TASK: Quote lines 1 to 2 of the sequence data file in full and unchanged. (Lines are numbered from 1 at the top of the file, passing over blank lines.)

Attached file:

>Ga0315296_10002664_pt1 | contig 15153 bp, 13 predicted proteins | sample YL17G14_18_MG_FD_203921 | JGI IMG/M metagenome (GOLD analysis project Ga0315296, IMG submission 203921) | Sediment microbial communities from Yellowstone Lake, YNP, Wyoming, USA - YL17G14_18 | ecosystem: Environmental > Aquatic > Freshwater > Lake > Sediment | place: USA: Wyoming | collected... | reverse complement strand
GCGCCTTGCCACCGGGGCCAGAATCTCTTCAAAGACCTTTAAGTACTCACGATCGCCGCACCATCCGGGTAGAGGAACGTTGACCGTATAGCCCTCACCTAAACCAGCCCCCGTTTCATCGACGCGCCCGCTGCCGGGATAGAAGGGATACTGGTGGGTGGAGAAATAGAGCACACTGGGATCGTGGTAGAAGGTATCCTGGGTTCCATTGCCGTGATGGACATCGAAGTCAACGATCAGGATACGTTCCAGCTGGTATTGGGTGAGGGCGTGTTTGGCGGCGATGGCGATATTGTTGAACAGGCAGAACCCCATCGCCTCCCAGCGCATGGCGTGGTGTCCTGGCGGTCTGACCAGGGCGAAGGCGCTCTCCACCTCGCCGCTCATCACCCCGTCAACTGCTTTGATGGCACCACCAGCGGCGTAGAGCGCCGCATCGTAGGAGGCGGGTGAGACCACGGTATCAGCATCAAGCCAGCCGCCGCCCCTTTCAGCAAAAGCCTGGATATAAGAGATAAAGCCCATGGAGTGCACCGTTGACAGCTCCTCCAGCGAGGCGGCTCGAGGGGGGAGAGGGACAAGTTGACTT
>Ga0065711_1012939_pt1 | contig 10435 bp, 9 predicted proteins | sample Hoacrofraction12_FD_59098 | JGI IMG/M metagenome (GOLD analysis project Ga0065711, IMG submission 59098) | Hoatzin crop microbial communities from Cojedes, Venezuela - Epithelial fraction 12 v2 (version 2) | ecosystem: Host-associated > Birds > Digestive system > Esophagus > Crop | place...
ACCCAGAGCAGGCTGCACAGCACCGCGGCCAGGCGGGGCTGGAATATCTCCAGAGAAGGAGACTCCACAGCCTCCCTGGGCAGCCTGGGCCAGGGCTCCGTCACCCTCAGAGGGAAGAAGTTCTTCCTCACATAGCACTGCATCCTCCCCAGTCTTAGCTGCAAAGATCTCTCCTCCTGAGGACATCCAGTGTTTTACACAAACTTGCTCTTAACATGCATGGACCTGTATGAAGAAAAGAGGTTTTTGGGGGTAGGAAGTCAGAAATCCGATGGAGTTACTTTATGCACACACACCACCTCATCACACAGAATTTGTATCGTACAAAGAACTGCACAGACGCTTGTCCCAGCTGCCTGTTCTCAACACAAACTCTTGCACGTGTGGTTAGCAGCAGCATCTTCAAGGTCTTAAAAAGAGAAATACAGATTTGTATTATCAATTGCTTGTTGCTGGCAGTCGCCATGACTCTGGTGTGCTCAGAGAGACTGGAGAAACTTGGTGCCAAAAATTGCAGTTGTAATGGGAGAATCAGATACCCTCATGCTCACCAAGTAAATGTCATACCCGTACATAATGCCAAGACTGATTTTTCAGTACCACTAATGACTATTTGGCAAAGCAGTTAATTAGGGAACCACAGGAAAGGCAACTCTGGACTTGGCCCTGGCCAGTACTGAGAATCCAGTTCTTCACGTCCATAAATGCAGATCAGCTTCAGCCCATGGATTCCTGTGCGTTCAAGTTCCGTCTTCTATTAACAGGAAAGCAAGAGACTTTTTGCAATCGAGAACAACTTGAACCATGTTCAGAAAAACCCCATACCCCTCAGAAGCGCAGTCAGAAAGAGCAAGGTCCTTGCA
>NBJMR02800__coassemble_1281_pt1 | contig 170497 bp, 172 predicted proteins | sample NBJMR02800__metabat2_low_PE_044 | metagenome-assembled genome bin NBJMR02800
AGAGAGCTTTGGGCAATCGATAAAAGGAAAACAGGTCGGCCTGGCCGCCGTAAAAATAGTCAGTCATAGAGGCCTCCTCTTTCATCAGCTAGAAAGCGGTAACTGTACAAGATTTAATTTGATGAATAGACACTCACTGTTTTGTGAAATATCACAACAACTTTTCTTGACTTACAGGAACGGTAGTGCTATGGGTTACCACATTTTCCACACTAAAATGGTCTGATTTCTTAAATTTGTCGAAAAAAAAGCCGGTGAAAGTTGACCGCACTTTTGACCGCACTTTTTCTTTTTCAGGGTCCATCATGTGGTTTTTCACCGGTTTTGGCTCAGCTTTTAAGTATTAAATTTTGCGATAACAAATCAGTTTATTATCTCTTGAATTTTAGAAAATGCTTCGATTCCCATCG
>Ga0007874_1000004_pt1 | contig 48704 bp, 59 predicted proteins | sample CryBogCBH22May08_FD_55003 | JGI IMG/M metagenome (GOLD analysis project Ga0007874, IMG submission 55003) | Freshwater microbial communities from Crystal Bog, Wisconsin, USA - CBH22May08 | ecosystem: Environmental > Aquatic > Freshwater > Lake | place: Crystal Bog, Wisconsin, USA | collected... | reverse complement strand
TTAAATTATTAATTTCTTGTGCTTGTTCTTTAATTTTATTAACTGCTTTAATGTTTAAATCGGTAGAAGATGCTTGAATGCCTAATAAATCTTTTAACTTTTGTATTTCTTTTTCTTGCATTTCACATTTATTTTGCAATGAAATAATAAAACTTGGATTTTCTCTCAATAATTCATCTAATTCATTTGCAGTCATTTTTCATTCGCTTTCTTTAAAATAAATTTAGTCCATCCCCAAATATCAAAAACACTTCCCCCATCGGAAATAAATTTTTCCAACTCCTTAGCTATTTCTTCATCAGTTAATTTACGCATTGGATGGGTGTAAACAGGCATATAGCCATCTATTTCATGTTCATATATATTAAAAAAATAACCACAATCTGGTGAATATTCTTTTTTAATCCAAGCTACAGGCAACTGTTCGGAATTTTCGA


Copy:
>Ga0315296_10002664_pt1 | contig 15153 bp, 13 predicted proteins | sample YL17G14_18_MG_FD_203921 | JGI IMG/M metagenome (GOLD analysis project Ga0315296, IMG submission 203921) | Sediment microbial communities from Yellowstone Lake, YNP, Wyoming, USA - YL17G14_18 | ecosystem: Environmental > Aquatic > Freshwater > Lake > Sediment | place: USA: Wyoming | collected... | reverse complement strand
GCGCCTTGCCACCGGGGCCAGAATCTCTTCAAAGACCTTTAAGTACTCACGATCGCCGCACCATCCGGGTAGAGGAACGTTGACCGTATAGCCCTCACCTAAACCAGCCCCCGTTTCATCGACGCGCCCGCTGCCGGGATAGAAGGGATACTGGTGGGTGGAGAAATAGAGCACACTGGGATCGTGGTAGAAGGTATCCTGGGTTCCATTGCCGTGATGGACATCGAAGTCAACGATCAGGATACGTTCCAGCTGGTATTGGGTGAGGGCGTGTTTGGCGGCGATGGCGATATTGTTGAACAGGCAGAACCCCATCGCCTCCCAGCGCATGGCGTGGTGTCCTGGCGGTCTGACCAGGGCGAAGGCGCTCTCCACCTCGCCGCTCATCACCCCGTCAACTGCTTTGATGGCACCACCAGCGGCGTAGAGCGCCGCATCGTAGGAGGCGGGTGAGACCACGGTATCAGCATCAAGCCAGCCGCCGCCCCTTTCAGCAAAAGCCTGGATATAAGAGATAAAGCCCATGGAGTGCACCGTTGACAGCTCCTCCAGCGAGGCGGCTCGAGGGGGGAGAGGGACAAGTTGACTT